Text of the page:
"If I Stay" Wallows In Miserable Melodrama

Love it or loathe it, would-be tearjerker “If I Stay” is determined to make moviegoers feel bad. R.J. Cutler’s film is a two-lane highway of misery, destined to defeat viewers through either the sheer force of its ruthlessness – screenwriter Shauna Cross crosses names off her register like a hit list – or its breathtaking phoniness. The film whines like a dog whistle for cynics, aiming for the lowest kind of tragedy porn – exploiting the type of real-life heartbreak that people face everyday – but straining to reach even the bottommost rung of melodrama. Characters die because they have to, cuing the tears of teenagers with the subtlety of a foghorn.

But let’s back up. The line between tearjerker and sob story is all at once fine and fuzzy. The right mix of humor, warmth, and tragedy will set moviegoers’ eyes to glisten, gone glassy and red for hours on end. Thrown off balance, that same formula will set eyes to roll, leaving groans echoing long after the theater has emptied. Which is exactly what happens here. If June’s “The Fault In Our Stars” was an ideal of the genre (young adult novels-turned-films), “If I Stay” is its negative, remarkably inept from concept to execution and all points in between. It carries itself with unearned self-importance, when it’s little more than an especially mildewed blueprint from the Hollywood scrap heap.

Chloe Grace Moretz (“Kick-Ass”) stars as Mia – teenager, cello prodigy, and black sheep of her family – born to Denny (Joshua Leonard) and Kat (Mireille Enos), a couple of burned out rockers turned hipsters. We know this because they talk incessantly about their hip taste in music and generally permissive parenting. Mia is understandably caught between her roots and the kind of life she aspires to, an identity crisis thrown further into flux by her first real relationship and a pending application to the Juilliard School Of Music.

But little of her story is revealed until after Mia and her family experience a life-threatening car crash, with our lead spending the rest of the film living an out of body experience. As Mia watches herself lie in a hospital bed, fighting for her life, it’s clear that Cutler and company see their film as something timeless, borderline Dickensian. In reality, it’s trite and poorly-staged, with Mia’s spirit repeatedly trying and failing to interact with loved ones. Moreover, weaving the majority of her backstory into the pic’s second and third acts renders a potentially powerful story completely inane, zeroing in on boy-girl drama as Mia and her family lie dying in a hospital.

On one hand, Mia’s boyfriend and indie rocker, Adam (Jamie Blackley), is a blank canvas, allowing teenage girls to project their idealized version of a boyfriend onto him. On the other hand, he’s a blank canvas, utterly devoid of charisma, charm, and any qualities that might lend themselves to a healthy relationship. It’s a thoroughly underwritten character and Blackley comes off as a low rent, adolescent Keanu Reeves, minus any acting ability. We’re told repeatedly that the couple has a perfect relationship, not a trace of which makes it screen, our lead seemingly unhappy with Adam and his boorish behavior.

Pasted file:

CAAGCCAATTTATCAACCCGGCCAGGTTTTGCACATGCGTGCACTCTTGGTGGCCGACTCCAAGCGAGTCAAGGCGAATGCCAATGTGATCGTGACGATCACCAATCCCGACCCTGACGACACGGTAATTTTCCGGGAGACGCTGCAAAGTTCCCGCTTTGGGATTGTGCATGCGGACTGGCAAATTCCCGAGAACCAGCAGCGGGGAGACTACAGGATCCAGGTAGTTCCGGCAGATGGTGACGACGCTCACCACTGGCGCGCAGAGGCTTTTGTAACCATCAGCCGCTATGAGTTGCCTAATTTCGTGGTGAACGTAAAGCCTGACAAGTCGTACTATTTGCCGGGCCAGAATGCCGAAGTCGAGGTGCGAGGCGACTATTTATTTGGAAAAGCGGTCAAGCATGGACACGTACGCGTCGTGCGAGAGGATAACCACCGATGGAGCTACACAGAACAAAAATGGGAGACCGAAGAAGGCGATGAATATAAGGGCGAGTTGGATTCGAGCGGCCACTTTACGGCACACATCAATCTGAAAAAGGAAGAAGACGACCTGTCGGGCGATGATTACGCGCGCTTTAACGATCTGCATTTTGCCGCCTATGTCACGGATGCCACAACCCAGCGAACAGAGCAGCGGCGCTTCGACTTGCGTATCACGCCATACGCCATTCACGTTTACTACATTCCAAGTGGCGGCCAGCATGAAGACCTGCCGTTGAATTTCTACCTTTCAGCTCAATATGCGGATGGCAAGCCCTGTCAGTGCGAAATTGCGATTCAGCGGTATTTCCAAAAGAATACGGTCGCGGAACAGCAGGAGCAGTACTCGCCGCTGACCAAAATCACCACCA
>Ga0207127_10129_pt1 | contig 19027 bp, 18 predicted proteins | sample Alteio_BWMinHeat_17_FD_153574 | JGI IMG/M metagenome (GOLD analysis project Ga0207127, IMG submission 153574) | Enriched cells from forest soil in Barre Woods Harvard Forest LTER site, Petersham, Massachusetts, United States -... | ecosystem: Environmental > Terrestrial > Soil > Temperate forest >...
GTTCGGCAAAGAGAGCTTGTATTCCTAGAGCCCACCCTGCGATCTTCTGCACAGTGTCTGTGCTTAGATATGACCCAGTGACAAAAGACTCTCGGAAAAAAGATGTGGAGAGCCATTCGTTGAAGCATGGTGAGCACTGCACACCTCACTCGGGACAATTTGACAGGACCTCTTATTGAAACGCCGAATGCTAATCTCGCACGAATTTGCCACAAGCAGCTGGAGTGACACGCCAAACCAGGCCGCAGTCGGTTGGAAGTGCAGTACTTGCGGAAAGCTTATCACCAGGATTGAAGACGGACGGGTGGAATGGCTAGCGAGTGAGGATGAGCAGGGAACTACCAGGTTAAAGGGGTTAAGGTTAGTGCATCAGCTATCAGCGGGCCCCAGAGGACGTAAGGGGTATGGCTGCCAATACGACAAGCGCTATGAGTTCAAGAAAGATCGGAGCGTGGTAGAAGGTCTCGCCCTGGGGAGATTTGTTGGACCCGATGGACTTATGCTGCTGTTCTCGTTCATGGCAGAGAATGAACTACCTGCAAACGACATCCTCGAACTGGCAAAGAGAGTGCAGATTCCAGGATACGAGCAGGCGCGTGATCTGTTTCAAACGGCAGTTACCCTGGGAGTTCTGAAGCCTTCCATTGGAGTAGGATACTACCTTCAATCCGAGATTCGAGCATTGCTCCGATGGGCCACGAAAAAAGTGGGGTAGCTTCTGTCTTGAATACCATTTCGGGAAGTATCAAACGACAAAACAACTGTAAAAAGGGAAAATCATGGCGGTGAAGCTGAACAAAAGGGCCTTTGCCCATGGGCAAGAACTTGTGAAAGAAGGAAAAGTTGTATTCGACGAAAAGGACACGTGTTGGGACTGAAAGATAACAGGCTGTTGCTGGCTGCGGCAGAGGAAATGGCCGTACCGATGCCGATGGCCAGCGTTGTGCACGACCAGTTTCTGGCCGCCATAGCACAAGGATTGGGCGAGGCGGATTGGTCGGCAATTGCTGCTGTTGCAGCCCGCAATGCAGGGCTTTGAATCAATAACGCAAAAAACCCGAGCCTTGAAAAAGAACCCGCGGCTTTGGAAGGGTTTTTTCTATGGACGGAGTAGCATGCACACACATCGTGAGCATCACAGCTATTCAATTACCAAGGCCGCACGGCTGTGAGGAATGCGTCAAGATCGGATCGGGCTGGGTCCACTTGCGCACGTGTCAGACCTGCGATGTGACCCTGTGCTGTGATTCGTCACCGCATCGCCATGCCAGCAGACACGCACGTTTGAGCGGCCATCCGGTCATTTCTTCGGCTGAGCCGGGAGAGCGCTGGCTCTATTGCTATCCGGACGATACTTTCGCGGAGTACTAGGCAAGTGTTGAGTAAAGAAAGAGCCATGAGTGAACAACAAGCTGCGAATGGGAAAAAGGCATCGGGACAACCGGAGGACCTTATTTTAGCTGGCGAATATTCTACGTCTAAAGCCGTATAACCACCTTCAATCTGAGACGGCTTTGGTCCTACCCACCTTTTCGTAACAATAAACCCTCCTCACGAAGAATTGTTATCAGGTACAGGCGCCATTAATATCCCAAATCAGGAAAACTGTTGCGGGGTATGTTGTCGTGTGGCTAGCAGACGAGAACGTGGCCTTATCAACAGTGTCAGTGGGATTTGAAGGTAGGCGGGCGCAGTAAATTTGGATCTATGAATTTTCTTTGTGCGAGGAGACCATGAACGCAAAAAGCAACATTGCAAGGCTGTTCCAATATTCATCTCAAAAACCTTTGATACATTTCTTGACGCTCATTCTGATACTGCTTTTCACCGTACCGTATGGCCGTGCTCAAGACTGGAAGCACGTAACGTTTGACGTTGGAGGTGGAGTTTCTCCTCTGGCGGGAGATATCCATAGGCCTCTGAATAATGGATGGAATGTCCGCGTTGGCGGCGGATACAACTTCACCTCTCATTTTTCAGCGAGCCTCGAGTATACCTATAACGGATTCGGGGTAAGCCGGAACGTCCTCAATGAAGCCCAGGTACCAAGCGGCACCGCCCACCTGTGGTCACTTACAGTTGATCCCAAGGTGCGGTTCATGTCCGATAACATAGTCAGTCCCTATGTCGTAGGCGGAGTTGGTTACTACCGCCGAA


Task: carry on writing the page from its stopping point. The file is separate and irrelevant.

In defining Mia through her relationships – mostly of the romantic kind – the screenplay cancels out its lone silver lining. That the pic features a female protagonist is admirable, but entirely robbing her of her own identity? Not as admirable. Moretz plays along with the script’s mawkish melody, shrugging her way through the pain, often wondering aloud if life has any intrinsic value. As Mia gets more and more bad news about her family, she begins to move toward a literal tunnel of white light, only to be brought back by the corniest of plot revelations.

As a near-death Mia warmly recalls the “greatest day [she’s] ever known” – a recent cookout with her family, boyfriend, and friends of friends – the group, now mere ghosts from a past life, break into song. But not just any song. Smashing Pumpkins’ “Today,” cribbing the song’s refrain of “Today is the greatest day I’ve ever known” for the most obvious, hammer-to-head song placement in recent memory. It’s where the film finally becomes impressive in its incompetency, a metaphor for its own ineptitude. There are no further comparisons to made, with “If I Stay” lapping itself in a race towards tastelessness that no one asked it to run.

The pic’s conclusion is startling, its final moments alluding to life having no real value beyond cinematic moments that rarely (if ever) happen in real life. But Cutler’s film deserves credit for owning its awfulness, staying the course from beginning to end. A less interesting film might fall victim to the occasional bit of insightful dialogue or stray moment of solid acting work. But not “If I Stay,” a film with so little self-awareness that it uses a delicate cover of Beyonce’s “Halo” to signify its lead’s loss of virginity. No, it mostly exists to make people unhappy, one way or another.

-J. Olson

Rating: ★ out of ★★★★★ (Very Bad)

Release Date: August 22, 2014
Studio: Warner Bros. Pictures, MGM
Director: R.J. Cutler
Screenwriter: Shauna Cross
Starring: Chloë Grace Moretz, Mireille Enos, Jamie Blackley, Joshua Leonard, Liana Liberato, Aisha Hinds, Stacy Keach
MPAA Rating: PG-13 (for thematic elements and some sexual material)